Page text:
Picker Building artists find solitude stifling, instead they live their passion
NASHUA — In the heart of Nashua's Millyard stands an ordinary brick structure that houses artists who are living their passion and making the local arts community proud.
The Picker Building at 99 Factory St. Ext. is a hidden gem in downtown Nashua. Without searching for the four-story structure behind Clocktower Place, it might be easily overlooked.
After stepping inside the historic building, however, one might not want to leave the creative and welcoming space that has become home to about 30 different artists.
"This building has turned into the hub for Nashua's art center," said Sid Ceaser, who has operated his photography studio from the Picker Building for nearly a decade. "When you think of the arts in the city, this is the core creative space that bonds all of us artists together."
But exposure has been difficult, admits Ceaser, who acknowledges the hidden building is often not well known beyond Nashua.
"People are often surprised to learn we are here. It would be nice to get more of a visual identity," Ceaser said this week while promoting the Picker Building's open house planned for Saturday.
Gail Moriarty, who also has a studio in the millyard building where she creates unique, hand-crafted jewelry, says the Nashua community has been incredibly supportive of the local art scene.
Still, she is hopeful that communities outside of Nashua will begin to recognize the strong artistic talents tucked away in a downtown corner of the city.
"Everything we sell makes us proud and should make Nashua proud as well. Supporting the local arts fuels the economy," said Moriarty, who is hopeful that a lot of people will be interested in touring the building this weekend, visiting with area artists and perhaps purchasing a holiday gift that has been handmade locally.
Nashua artists are stationed throughout the large building, creating and selling a vast array of products, including paintings, cards, jewelry, shirts, quilts, furniture and more.
Perhaps the most colorful studio in the building is occupied by Renaissance Glassworks, Inc., which specializes in fine handcrafted stained glass. The Picker Building has become a second home for owners Mark and Kathleen Frank.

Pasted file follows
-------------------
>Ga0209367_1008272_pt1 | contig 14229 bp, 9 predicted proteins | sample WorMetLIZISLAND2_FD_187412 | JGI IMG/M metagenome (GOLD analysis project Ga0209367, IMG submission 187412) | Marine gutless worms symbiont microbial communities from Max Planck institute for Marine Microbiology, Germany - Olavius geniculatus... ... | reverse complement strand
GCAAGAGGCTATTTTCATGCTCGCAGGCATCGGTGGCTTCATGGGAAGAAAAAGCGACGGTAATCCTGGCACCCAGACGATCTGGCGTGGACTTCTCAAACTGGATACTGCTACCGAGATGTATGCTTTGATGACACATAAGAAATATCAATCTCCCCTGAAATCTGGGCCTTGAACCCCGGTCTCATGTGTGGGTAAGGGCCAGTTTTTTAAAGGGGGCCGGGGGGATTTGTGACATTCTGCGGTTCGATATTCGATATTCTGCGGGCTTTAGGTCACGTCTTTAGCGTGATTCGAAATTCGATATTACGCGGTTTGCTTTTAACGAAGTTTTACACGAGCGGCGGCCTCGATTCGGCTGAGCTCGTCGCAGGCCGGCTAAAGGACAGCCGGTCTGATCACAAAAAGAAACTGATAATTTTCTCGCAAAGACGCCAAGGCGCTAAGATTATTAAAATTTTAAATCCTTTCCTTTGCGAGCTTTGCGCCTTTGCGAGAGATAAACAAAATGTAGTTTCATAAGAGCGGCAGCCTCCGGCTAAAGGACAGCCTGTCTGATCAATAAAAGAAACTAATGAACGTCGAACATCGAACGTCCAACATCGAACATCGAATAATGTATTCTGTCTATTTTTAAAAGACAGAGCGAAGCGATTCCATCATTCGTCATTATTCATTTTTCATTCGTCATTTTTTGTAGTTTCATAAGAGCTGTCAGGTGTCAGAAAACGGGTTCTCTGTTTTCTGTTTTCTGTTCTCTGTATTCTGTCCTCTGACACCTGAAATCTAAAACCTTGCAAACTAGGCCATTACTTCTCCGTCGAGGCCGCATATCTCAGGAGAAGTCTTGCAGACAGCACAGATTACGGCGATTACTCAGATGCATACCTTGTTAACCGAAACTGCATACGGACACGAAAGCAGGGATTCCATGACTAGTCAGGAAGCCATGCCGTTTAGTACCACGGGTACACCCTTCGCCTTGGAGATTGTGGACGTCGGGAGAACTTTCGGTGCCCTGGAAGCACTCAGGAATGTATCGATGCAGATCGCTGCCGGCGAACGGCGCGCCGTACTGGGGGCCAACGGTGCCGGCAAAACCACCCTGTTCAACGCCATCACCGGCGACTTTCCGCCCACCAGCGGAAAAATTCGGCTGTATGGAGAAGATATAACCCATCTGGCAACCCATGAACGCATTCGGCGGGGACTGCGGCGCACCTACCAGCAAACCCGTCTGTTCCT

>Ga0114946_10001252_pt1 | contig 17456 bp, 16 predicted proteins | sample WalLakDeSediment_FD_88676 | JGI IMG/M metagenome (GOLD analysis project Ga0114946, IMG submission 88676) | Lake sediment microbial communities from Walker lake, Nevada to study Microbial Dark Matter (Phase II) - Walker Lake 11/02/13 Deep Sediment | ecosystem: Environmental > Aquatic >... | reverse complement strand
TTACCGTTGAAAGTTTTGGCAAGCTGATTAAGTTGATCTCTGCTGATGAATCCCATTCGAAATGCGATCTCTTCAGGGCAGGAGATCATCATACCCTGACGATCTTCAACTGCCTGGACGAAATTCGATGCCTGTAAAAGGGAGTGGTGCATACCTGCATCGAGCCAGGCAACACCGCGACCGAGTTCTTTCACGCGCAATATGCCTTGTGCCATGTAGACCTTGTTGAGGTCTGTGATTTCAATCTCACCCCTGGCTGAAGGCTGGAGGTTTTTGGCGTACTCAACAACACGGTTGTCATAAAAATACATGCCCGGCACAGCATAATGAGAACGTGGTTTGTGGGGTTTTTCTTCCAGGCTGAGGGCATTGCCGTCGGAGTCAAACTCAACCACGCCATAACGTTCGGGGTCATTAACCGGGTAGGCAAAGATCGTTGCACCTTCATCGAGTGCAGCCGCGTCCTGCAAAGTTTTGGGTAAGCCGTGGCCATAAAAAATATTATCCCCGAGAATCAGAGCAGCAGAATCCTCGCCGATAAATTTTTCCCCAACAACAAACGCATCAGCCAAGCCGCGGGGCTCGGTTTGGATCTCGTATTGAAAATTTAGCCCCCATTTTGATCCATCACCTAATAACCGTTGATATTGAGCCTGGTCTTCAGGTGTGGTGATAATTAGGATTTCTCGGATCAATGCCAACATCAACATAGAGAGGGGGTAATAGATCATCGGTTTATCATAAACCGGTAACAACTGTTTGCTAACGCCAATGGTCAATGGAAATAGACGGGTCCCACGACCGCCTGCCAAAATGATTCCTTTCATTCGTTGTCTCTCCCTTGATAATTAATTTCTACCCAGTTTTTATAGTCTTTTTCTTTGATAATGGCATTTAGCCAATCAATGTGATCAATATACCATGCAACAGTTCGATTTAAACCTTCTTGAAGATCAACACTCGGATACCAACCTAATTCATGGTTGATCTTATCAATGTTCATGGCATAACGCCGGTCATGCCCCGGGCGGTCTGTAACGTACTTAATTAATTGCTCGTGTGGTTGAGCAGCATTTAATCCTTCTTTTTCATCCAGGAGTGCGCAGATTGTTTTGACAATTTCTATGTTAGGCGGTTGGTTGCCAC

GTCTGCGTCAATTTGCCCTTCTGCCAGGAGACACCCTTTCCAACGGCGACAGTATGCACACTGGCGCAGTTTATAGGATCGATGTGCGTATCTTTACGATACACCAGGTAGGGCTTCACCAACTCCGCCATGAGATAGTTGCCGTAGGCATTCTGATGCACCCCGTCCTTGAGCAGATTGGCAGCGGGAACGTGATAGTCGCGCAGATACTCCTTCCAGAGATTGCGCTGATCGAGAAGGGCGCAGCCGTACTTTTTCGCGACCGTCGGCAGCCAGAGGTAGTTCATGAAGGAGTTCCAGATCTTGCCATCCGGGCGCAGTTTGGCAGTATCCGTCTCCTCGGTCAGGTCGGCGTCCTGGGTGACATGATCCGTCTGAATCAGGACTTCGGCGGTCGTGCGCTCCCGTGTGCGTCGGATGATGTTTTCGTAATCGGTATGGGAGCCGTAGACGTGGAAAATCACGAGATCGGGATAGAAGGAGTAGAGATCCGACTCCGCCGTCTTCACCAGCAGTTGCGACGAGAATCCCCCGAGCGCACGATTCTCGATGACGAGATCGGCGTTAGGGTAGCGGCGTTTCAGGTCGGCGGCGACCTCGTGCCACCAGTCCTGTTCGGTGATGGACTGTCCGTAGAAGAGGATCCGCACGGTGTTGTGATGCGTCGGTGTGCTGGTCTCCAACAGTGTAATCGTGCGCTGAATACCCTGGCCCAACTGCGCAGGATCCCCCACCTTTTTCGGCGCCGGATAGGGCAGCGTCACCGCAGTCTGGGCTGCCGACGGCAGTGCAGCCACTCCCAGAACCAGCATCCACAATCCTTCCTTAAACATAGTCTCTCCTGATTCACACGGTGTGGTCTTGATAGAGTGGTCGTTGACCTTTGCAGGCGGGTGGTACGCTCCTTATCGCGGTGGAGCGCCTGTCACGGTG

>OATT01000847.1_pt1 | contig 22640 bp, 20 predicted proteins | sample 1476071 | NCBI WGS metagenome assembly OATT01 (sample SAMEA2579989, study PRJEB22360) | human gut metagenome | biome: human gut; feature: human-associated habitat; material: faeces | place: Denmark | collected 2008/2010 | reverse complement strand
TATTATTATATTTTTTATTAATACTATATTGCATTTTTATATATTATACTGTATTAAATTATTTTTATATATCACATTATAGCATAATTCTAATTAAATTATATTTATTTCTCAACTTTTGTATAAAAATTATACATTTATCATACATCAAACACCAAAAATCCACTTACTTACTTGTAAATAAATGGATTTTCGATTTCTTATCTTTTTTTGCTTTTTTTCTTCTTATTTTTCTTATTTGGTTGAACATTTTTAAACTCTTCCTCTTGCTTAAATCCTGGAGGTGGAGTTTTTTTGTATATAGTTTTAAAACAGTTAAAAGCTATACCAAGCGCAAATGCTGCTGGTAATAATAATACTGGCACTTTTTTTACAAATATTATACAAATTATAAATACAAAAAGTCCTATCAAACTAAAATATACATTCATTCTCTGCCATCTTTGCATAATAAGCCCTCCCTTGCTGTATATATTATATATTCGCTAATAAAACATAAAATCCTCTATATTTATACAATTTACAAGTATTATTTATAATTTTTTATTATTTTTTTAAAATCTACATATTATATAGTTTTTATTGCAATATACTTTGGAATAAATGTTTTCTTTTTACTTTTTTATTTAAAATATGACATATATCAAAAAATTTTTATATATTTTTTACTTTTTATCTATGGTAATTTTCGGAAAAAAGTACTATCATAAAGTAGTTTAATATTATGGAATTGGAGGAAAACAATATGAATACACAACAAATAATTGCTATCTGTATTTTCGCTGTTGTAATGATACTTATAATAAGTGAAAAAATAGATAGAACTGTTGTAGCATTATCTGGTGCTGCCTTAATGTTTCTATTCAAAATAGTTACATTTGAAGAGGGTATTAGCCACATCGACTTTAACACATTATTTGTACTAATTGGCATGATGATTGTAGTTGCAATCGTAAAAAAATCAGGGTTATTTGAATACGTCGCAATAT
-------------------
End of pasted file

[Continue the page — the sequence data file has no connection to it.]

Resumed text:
"We really like the building and the vibe here," said Kathleen Frank, who said Renaissance Glassworks moved from Main Street to the Picker Building about eight years ago.
With a view of the Nashua River and natural sunlight from its many windows, the building is ideal for artists, according to those who work there daily.
"When people do stumble upon us, sales are often great. But for the most part, people don't know we are here," said Karen Bruson, a local artist who is trying to perfect a painting of Nashua's downtown landscape.
Currently, most of the space at the Picker Building has been leased, and when a new studio does become available, it is often quickly occupied, according to Moriarty.
"We want to pass on our art to others, and that is what motivates us," said Moriarty, adding each local artist has their own niche for creativity and vision — something they all hope to share with others this weekend.
The Picker Building open house will run from noon to 5 p.m. on Saturday. Search for the brick building with the white "99" on the exterior wall. The address is 99 Factory St. Ext., however some GPS devices will only recognize 99 Pine St. Ext.
Some of the other artists housed at the Picker Building include Helene LeVasseur Fine Art Studio, Mint Printworks, Albert Wilkinson Photography, Darold's Woodshop, Bonnie K. Guercio Mixed Media Collage, artist Lori Woodward, the All American Quilt Company and more.
To improve the chance of seeing your comment posted here or published in the New Hampshire Union Leader:
- Identify yourself. Accounts using fake or incomplete names are suspended regardless of the quality of posts.
- Say something new, stay on topic, keep it short.
- Links to outside URLs are discouraged, if used they should be on topic.
- Avoid comments in bad taste, write well, avoid using all capital letters
- Don't cite facts about individuals or businesses without providing a means to verify the claim
- If you see an objectionable comment please click the "Report Abuse" button and be sure to tell us why.
Note: Comments are the opinion of the respective poster and not of the publisher.Be the first to comment.